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Dropbox on Linux Mint 15

I noticed on Linux Mint that the Dropbox icons and menu options don't appear in my Dropbox directory. I did a little research and this is because by default when you install Dropbox it'll assume you're using Nautilus as your file browser, but by default Linux Mint uses Nemo (which is a fork of Nautilus).

Luckily it's an easy fix:
sudo apt-get install nemo-dropbox

Then quit all running instances of Nemo:
nemo --quit

When you open up your Dropbox directory again you'll see the familiar Dropbox icons.

FreeTDS on Linux Mint 15

If you're trying out or moving to Linux Mint and you're used to setting up FreeTDS on Ubuntu, you'll find that things are just slightly different on Mint.

Quick and easy fix:
sudo apt-get install freetds-bin tdsodbc

Also note that libtdsodbc.so in a different place on Mint than on Ubuntu, so instead of it being located at /usr/local/lib/libtdsodbc.so it'll be here:
/usr/lib/x86_64-linux-gnu/odbc/libtdsodbc.so

Generating CSV Files in Django

This is a very quick tip since it's so simple but I did run into one little wrinkle with string encoding while doing this so I thought I'd share.

I had a request to generate a CSV of all the Old Dog Haven "Walk for Old Dogs" registrants so the fine folks managing the event can do email blasts, print registration sheets, and the like.

Since Python has CSV functionality as part of the standard library the generation of the CSV data was very easy, and since the Django HTTP Response object was quite wisely designed to behave as a file-like object, writing the CSV data to the HTTP response was dead simple as well.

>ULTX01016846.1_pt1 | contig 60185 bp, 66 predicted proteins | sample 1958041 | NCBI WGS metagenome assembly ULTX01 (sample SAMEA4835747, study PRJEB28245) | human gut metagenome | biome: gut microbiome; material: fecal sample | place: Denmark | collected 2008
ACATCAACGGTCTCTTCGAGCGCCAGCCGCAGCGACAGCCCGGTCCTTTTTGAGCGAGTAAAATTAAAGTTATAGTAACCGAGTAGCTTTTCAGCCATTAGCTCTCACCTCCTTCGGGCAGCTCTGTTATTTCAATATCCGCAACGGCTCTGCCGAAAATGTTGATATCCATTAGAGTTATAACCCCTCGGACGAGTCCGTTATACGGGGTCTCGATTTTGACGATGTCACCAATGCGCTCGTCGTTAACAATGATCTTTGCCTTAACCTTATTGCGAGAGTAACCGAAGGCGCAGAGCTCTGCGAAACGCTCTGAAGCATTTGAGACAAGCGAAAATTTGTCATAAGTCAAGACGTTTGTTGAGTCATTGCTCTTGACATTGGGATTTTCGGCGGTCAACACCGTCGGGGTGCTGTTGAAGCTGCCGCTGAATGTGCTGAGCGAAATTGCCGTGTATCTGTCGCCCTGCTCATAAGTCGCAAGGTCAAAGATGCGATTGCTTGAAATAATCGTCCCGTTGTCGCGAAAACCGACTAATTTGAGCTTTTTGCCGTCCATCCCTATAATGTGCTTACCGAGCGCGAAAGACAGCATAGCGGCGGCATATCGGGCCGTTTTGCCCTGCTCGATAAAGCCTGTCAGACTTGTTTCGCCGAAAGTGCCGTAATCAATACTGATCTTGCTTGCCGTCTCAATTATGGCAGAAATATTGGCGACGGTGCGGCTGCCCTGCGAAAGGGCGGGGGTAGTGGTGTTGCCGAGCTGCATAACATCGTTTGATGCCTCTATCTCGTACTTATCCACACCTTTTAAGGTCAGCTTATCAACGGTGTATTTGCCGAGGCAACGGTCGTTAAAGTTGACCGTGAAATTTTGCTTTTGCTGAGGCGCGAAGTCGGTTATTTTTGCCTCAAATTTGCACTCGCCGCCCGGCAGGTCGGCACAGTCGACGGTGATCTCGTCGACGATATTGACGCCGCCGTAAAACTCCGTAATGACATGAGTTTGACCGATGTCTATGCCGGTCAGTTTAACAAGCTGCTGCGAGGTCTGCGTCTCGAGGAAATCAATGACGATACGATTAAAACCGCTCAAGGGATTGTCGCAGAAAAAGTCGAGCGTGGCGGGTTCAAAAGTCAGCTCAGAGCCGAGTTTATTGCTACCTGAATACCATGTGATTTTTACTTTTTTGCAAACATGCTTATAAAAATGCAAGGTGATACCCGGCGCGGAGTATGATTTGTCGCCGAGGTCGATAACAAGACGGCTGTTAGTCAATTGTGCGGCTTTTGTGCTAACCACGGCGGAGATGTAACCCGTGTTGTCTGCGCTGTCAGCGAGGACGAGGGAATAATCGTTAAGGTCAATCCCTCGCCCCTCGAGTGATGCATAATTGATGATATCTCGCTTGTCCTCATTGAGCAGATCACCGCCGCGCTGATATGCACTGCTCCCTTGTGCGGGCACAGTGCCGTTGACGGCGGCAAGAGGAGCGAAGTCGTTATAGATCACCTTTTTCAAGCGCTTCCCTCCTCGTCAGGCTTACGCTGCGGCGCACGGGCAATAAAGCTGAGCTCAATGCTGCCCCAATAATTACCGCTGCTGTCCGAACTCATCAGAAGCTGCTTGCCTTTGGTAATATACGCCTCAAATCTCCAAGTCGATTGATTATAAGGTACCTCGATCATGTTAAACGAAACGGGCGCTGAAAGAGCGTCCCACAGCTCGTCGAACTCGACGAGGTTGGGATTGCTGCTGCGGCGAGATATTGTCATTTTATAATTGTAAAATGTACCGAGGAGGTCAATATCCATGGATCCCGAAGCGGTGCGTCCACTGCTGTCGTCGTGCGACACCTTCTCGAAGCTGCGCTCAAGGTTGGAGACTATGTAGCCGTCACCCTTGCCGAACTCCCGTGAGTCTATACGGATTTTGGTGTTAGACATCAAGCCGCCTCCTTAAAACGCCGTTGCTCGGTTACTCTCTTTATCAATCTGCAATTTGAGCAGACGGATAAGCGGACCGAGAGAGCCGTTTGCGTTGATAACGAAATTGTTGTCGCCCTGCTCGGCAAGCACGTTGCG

The only thing I ran into while writing the data to the response object was there were some non-ASCII characters in the database which threw this error:
'ascii' codec can't encode character u'\xe9' in position 4: ordinal not in range(128)

To get around this it was just a matter of tacking .encode('utf-8') to the end of the string objec…

Custom Managers in Django

I had to add a bit of functionality to the Old Dog Haven "Walk For Old Dogs" registration and sponsorship site today (feel free to sponsor me!), specifically a way for the good folks running the event to see an aggregate total of the sponsorship dollars by registrant.

Here's the Django models for Registrant and Sponsor:
Pretty straight-forward -- main thing to notice is that Sponsor has a foreign key relationship with Registrant as opposed to the other way around. And yes, in its current incarnation sponsors can only sponsor one registrant; if they want to sponsor multiple registrants they simply create another sponsor record. (It's agile baby -- release early and often! Multiple sponsorships can happen next year!)